One of the accusations often thrown at Christians is that they’re “bigoted”. The Oxford Dictionary defines “bigoted” as being “unreasonably intolerant”. That’s an interesting definition, because most often those who use the word are expressing their intolerance.


I agree there’s no excuse for aggression or rudeness, but when someone tries to silence me by insulting me, and attempts to trash my opinion and my beliefs by calling me a “bigot” rather than by engaging in serious debate, he’s being hypocritical.

What exactly is “unreasonable” intolerance anyway? Most of us would agree that physical aggression or personal insults are unreasonable, but is it really unreasonable to disagree with someone?

Who decides what is “unreasonable” and what is “reasonable”?  I say that once you let or encourage the government or the courts rule that expressing an opinion is “unreasonable intolerance” (for example, by calling it “hate speech”), you’re heading down the road to tyranny.  And if you’re happy to let the government stifle free speech for someone else, what will you do when they stifle your free speech? Who will you go to for help, if as a society you’ve already ceded your right to speak?

The “b” word is a great leveler, a mace or a club with which to bludgeon the uppity and the dissenter into submission without the need for tiresome discussion or civil debate.  A perfect one-two tactic in the world of getting your own way is to first use the “I” word to disorient and confuse your opponent:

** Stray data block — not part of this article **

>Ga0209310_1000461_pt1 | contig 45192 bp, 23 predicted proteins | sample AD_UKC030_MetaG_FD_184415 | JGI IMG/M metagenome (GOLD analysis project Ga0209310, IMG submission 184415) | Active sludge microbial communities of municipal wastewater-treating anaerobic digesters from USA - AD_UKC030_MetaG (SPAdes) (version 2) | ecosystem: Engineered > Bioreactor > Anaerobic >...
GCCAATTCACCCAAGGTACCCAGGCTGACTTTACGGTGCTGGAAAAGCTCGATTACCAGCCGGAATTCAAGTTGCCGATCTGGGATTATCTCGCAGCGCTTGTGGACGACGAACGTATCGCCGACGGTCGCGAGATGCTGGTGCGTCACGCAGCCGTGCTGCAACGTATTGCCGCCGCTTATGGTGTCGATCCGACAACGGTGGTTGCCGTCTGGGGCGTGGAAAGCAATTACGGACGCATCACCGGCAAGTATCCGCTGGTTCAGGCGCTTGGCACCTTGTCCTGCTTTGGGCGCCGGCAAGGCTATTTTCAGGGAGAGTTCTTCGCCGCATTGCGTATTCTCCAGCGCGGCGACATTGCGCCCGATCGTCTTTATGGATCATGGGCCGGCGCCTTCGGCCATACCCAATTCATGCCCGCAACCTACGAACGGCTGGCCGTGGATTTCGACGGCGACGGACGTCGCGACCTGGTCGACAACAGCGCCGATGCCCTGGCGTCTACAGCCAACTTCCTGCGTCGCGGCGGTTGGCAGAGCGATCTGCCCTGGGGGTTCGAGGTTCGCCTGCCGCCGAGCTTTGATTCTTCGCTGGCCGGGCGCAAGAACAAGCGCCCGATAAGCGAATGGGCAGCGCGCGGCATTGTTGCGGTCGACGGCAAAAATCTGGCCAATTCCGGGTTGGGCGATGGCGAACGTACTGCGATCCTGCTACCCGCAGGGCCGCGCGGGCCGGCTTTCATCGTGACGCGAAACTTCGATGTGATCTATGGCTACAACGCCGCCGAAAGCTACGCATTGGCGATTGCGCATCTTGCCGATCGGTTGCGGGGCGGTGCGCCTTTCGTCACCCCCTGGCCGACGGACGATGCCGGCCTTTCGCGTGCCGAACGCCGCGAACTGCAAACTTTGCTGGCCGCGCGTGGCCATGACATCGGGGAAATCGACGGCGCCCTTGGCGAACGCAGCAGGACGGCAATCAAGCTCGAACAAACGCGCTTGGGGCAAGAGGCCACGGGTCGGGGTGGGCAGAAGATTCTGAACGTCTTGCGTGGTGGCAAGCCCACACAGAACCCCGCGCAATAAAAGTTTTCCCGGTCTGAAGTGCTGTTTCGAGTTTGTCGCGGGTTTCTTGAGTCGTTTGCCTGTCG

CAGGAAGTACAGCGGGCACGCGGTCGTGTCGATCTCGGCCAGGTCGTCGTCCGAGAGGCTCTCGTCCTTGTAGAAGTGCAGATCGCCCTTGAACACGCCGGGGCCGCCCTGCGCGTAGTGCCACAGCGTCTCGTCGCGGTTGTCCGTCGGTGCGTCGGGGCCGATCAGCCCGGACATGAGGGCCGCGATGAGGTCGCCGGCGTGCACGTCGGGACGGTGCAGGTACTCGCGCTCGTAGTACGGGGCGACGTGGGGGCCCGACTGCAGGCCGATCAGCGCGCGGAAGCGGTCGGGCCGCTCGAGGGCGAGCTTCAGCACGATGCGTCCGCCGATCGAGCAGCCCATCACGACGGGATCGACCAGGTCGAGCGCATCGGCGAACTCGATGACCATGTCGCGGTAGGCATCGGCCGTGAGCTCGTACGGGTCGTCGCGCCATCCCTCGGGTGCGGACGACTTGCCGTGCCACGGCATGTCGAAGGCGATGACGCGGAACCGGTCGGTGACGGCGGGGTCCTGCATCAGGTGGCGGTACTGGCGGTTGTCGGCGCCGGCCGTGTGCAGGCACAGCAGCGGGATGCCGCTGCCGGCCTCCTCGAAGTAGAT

“You’re so ignorant!”

…and then to finish him off with the “b” word.


The word “bigot” is not, of course, generally used in reference to Christians who don’t believe anything. You know, the ones who think that God can’t possibly have an opinion, that He can’t raise his son from the dead, and that He wants everyone to do just whatever they want to do. It’s directed at the ones who actually stand up and say something different to what the prevailing and politically correct thinking of the day is, as though they really believe something else to be true.

Bigotry is not just a Christian disease, it’s a human one, so that when a famous evolutionist or a university professor looks down his nose at someone who disagrees with him, and calls him “ignorant”, “dishonest”, “deluded” and “dangerous”, then refuses to consider his opinion or to allow others to consider his opinion, he is being every bit as bigoted as any Christian can be.

Believers, so long as they are not being aggressive or spiteful, should see accusations of “bigotry” and “ignorance” as complements and blessings, because Jesus said:

“Blessed are you when men hate you, when they exclude you and insult you and reject your name as evil because of the Son of Man. Rejoice in that day and leap for joy, because great is your reward in heaven…Woe to you when all men speak well of you…” (Luke 6:22, 26 NIV).

Yes, we do need to treat others with genuine politeness, love and respect, but we also need to have the intestinal fortitude to unashamedly declare and defend what we claim to believe and know. Love is not keeping our mouths shut about our faith or compromising with things that God hates in the assumption that He understands-love is declaring the truth, first in obedience to God, but also for the benefit of the hearer.


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